It has been over 2 years since I have ridden and I was not sure how it would go.
My first problem was the pedals. I could not use the clip-on ones like before the crash so I had to think for a bit and finally put on BMX ones.
The next problem I discovered was the seat height. I could not ride standing up so I needed a seat that was low enough to get on and off but not too low to keep me from pedaling... The seat adjuster is tricky too because when you loosen it, it lets the seat turn from side to side. When you try to tighten it, it´s hard to tell how tight it is. The result for me was a seat that was not the right height and sometimes moved!
These were new problems for me but with the help of my brother we solved them (sort of) and I could try to ride. My balance was pretty good and the control of the brakes was like instinctive.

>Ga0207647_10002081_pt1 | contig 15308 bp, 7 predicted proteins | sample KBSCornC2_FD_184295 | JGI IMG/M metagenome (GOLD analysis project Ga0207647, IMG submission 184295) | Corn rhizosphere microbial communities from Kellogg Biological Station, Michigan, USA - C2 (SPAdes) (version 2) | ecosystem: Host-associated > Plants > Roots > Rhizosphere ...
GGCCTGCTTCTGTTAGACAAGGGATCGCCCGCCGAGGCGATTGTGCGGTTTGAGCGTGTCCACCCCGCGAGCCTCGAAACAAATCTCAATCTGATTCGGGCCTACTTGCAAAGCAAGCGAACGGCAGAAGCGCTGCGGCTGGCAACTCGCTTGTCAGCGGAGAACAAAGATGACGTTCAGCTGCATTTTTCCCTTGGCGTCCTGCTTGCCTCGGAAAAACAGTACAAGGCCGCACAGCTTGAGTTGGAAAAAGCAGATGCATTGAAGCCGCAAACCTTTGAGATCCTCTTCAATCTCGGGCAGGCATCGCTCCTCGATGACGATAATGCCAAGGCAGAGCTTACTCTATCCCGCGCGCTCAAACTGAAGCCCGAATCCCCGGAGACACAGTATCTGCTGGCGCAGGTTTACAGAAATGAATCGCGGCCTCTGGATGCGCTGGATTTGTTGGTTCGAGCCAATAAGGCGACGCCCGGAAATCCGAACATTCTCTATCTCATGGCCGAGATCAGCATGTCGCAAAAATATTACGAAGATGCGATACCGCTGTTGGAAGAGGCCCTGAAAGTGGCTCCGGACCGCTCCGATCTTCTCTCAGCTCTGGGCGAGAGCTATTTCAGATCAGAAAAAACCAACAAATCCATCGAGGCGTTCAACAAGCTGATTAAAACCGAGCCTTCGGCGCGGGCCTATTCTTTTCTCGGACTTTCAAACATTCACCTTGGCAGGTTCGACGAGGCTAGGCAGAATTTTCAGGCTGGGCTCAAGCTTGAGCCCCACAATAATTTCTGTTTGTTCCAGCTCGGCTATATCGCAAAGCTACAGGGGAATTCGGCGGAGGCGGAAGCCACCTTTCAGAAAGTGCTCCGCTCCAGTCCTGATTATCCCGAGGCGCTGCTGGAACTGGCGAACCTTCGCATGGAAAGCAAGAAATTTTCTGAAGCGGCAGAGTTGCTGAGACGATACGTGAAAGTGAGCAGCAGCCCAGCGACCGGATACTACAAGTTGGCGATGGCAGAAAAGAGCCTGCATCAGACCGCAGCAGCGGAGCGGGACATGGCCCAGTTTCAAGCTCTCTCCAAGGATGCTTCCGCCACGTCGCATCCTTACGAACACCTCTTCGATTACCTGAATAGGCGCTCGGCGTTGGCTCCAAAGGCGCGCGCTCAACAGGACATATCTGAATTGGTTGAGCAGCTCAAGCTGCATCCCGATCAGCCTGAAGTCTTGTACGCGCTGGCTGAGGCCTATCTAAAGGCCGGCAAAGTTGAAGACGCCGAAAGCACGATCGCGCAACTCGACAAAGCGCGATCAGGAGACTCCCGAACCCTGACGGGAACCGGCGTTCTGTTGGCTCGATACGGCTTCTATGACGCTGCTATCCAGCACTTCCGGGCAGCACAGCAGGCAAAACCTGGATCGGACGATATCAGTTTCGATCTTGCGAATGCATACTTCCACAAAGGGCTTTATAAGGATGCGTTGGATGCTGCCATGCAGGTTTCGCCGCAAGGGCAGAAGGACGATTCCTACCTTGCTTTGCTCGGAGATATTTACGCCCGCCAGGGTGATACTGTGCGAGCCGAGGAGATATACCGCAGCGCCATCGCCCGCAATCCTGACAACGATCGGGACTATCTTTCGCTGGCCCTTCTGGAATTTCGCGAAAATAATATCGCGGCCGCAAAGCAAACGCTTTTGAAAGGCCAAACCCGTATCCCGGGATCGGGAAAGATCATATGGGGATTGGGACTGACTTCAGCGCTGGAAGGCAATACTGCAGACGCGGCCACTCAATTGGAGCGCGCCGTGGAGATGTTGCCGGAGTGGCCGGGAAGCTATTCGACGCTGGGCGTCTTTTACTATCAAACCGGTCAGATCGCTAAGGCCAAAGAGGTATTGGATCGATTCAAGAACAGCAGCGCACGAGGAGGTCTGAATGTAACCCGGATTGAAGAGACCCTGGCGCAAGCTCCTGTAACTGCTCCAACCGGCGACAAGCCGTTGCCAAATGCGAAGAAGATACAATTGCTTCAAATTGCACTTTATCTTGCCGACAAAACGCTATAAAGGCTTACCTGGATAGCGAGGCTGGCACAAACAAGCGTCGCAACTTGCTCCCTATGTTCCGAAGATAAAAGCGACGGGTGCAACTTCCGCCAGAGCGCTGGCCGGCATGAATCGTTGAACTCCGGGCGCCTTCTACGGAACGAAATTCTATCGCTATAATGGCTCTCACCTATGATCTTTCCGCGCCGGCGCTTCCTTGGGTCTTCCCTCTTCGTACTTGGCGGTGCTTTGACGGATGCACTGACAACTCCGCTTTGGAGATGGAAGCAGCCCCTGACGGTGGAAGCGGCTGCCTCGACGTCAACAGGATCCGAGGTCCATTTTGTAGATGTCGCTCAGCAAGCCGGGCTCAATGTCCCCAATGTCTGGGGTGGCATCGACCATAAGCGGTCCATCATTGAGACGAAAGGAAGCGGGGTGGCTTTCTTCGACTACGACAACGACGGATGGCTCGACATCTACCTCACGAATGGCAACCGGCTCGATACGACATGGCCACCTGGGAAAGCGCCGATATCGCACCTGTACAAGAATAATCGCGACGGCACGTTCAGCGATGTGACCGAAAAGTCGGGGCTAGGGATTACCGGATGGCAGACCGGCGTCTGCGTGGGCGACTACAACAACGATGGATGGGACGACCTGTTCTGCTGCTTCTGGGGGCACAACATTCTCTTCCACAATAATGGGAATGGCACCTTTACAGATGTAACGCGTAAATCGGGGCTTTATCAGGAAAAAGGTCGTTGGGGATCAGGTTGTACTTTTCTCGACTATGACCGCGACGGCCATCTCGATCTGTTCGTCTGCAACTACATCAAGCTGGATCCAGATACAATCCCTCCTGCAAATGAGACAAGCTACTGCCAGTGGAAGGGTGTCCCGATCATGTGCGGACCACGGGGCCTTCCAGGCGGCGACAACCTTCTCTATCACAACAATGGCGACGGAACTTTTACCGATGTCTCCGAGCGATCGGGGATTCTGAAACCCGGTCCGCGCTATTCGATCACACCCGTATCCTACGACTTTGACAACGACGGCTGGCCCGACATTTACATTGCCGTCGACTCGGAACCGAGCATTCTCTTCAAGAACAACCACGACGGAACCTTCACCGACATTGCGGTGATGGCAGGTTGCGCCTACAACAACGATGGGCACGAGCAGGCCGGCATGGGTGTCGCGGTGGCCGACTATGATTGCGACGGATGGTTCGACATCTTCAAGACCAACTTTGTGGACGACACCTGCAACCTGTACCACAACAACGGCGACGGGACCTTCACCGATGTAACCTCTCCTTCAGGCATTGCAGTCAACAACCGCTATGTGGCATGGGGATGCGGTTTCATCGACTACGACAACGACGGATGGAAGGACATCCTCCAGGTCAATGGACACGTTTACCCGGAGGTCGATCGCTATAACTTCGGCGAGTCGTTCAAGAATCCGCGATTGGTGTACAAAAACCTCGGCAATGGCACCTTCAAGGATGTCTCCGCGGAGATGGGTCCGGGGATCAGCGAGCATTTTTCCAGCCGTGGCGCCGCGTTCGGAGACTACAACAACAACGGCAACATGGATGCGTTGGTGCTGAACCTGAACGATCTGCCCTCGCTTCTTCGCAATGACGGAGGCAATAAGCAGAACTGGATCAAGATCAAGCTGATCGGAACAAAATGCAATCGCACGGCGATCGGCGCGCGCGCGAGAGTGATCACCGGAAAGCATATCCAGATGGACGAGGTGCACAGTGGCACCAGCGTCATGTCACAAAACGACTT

Now I need to get better on the bike and reaction time… but I know I can ride again!
This type of comparison test is new for me. When I worked as a roadtester for Solo Moto magazine of Barcelona and later for Motociclismo of Madrid, I did a lot of comparison tests, but always with motorcycles. And now with walkers, I’ve decided to do my first test because I have really been impressed by the differences. Let’s go…
The basic, standard walker is the first I had and I thought it was the only kind there was. It is a two-wheel model with the wheels parallel and at the front. There are two rubber-covered posts behind designed to avoid scratching the floor and to give the driver/user more grip.
In the beginning the standard model worked fine, but as I started moving faster problems with the posts began to emerge. First the whole structure vibrated and made a squeaking noise. Later the rubber at the contact point with the floor rubbed through and screeched. It sounded broken.
I thought I could fix it with new rubber caps so I went with my wife to my local orthopedic supply store. There on the wall I saw a poster for what looked to me like a full factory walker…with four slicks.
“Do you carry that?” I asked. They said they didn’t handle that brand and they showed me another four-wheel model that they could get. “What a pile of crap!” I thought. We got the rubber caps and left.